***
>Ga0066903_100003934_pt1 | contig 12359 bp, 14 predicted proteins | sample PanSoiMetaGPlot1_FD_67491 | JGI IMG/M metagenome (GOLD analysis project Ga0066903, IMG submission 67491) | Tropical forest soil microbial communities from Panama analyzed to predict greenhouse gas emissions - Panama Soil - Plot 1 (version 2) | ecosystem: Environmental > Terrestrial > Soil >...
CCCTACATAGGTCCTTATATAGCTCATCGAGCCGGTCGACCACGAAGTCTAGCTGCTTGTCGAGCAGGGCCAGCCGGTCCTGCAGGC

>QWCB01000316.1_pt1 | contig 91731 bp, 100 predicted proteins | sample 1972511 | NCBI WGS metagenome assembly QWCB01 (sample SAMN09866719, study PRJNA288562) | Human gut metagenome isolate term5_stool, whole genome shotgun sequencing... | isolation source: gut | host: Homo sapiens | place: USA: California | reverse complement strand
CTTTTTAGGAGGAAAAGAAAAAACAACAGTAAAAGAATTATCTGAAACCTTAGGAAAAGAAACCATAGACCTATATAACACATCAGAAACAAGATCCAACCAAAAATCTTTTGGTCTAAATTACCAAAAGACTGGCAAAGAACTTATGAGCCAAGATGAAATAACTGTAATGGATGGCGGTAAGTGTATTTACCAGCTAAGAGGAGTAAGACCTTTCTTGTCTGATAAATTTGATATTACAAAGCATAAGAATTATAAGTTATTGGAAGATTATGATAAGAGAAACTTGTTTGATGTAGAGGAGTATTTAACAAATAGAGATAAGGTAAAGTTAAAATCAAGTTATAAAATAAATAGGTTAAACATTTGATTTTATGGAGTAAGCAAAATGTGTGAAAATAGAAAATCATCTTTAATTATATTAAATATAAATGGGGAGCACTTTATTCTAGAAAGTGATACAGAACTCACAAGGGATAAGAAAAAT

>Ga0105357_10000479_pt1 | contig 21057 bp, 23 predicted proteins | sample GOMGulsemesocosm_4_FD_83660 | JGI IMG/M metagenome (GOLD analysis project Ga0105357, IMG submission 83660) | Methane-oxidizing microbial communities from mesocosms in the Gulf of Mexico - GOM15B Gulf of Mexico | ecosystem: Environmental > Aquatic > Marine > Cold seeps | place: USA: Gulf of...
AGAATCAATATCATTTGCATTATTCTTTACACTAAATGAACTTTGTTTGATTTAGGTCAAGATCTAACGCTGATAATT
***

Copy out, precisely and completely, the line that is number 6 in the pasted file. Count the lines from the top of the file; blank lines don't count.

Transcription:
AGAATCAATATCATTTGCATTATTCTTTACACTAAATGAACTTTGTTTGATTTAGGTCAAGATCTAACGCTGATAATT